Temperatures have, more or less, consistently flirted with the 90-degree mark (if not the 95-degree mark) since mid-June in Portland. Given the high temperatures, it’s no wonder Portlanders are inflating their inner tubes and heading for their favorite waterways in droves this summer.
And, given its low barrier to entry, it's no surprise floating is popular among locals. The fun summer activity requires little more than a float (widely available at outdoor retailers and big-box stores such as Walmart and Fred Meyer), personal flotation device (not technically required on individual rafts or floats, but nevertheless strongly encouraged), and transportation for shuttling between launch and end points.
Everyone has their favorite float, but most Portlanders generally head for one of two locales: The Sandy River or the Clackamas River. The former offers a mix of fast-moving and laid-back routes in the midst of the beautiful Columbia River Gorge, while the latter’s overwhelming popularity creates a communal, party-like vibe most weekends. Wherever you wind up, here’s what to know when you go.
Sections of the 38-mile Sandy River Water Trail , fed by Mount Hood’s Sandy Glacier, offer myriad options for floaters looking to enjoy the summer sun.
The four-mile section between Dabney State Recreation Site and Lewis and Clark State Recreation Site, which ends just east of Troutdale, is among the most popular routes for on-a-whim floaters. Even with occasional stops for food, drink, or sunbathing, the mellow section of river only takes about 2-3 hours to complete.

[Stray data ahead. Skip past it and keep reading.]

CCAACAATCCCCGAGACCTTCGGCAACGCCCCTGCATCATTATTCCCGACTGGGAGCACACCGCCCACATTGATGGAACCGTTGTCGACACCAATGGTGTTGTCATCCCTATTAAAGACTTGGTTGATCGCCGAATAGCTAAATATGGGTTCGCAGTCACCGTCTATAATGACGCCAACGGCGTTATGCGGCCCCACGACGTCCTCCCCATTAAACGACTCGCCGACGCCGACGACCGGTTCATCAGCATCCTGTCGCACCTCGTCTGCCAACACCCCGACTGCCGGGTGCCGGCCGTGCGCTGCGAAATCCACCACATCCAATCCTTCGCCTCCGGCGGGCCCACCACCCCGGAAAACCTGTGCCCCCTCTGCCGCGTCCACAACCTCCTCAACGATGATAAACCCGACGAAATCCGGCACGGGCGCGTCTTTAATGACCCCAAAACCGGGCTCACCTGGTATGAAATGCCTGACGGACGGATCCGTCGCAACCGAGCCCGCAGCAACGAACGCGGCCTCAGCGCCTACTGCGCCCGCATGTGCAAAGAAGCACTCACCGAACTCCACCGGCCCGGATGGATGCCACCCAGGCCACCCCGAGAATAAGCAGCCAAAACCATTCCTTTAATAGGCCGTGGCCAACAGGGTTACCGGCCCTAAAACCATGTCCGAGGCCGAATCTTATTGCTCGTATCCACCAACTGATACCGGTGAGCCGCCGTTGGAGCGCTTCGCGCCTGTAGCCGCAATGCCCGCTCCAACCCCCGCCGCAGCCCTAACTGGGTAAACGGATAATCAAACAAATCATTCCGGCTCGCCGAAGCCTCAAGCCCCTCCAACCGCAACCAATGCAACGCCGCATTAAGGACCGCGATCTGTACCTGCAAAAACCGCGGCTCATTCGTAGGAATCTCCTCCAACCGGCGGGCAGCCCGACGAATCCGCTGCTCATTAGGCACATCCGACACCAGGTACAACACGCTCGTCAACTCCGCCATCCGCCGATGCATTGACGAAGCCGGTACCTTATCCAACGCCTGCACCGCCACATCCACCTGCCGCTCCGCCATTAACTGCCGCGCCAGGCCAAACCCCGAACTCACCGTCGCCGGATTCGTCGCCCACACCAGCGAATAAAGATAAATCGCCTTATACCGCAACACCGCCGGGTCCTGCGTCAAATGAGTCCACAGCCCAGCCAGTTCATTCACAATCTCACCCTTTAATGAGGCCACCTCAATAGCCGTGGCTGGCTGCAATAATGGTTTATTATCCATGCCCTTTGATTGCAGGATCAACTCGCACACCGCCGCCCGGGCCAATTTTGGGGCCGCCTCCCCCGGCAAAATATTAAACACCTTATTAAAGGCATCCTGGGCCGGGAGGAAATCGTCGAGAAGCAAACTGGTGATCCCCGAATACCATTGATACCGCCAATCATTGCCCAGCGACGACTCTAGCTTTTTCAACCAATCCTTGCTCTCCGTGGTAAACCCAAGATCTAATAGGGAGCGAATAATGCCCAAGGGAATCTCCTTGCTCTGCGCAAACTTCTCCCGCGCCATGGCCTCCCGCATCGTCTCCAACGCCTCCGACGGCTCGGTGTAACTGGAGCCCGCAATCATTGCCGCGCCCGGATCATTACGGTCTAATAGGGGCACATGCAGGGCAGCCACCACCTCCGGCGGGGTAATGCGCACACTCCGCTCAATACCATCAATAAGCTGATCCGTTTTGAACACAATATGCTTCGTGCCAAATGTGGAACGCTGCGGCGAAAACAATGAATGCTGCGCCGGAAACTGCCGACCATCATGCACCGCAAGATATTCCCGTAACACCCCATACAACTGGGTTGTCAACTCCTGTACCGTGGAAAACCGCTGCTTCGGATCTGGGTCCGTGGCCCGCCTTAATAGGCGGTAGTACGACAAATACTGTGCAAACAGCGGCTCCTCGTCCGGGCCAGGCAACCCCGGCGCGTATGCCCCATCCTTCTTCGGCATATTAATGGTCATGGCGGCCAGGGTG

More experienced floaters can find adventure along the stretch between Dodge Park and Lewis and Clark State Recreation Site, which can take up to six hours to float. (Some floaters opt for a shorter jaunt and stop at Oxbow Regional Park, rather than continue onto Lewis and Clark.)
Take note: A class III rapid about a half-mile down from the Dodge Park drop-in might give floaters pause, and smaller rapids are common until Oxbow Regional Park.
No matter the route, floaters may see a variety of wildlife, including osprey, ducks, geese, and wild turkeys.
The Clackamas River is, far and away, the most popular place to float near Portland. Rising temperatures draw tubes and rafts by the dozens (if not hundreds), creating a festive atmosphere on and off the river (not to mention occasional trouble for local law enforcement). Residents along the river will sometimes barbecue and play music on its banks, and floaters routinely stop to talk, sunbathe, drink, and eat. The stops are often necessary, however, thanks in part to the crowds that clog the waterway every weekend. (You’ve been warned.)
Roughly 45 minutes from Portland, Milo McIver State Park is perhaps the most popular launch pad in the region. Floats between the park’s upper ramp and Barton Park or Carver Park take between 2-9 hours, while floats between its lower ramp and Barton Park or Carver Park take 5-8 hours.
Those are only a few of the many floating options along the Clackamas River, though. The 5.5-mile stretch between Barton Park and Carver Park is popular, thanks to the occasional class II drops, and floaters looking for an easy afternoon can float between the Milo McIver State Park’s upper and lower ramps in about two hours.
No matter which route you opt for, Clackamas River floaters can expect to enjoy a mix of thick, green forests and occasional rocky outcrops.
Clackamas River floaters should be aware that water levels are lower in 2015 than in past years, which may lead to more punctured rafts and injuries. Take caution to avoid rocks and remain aware of your surroundings along the way.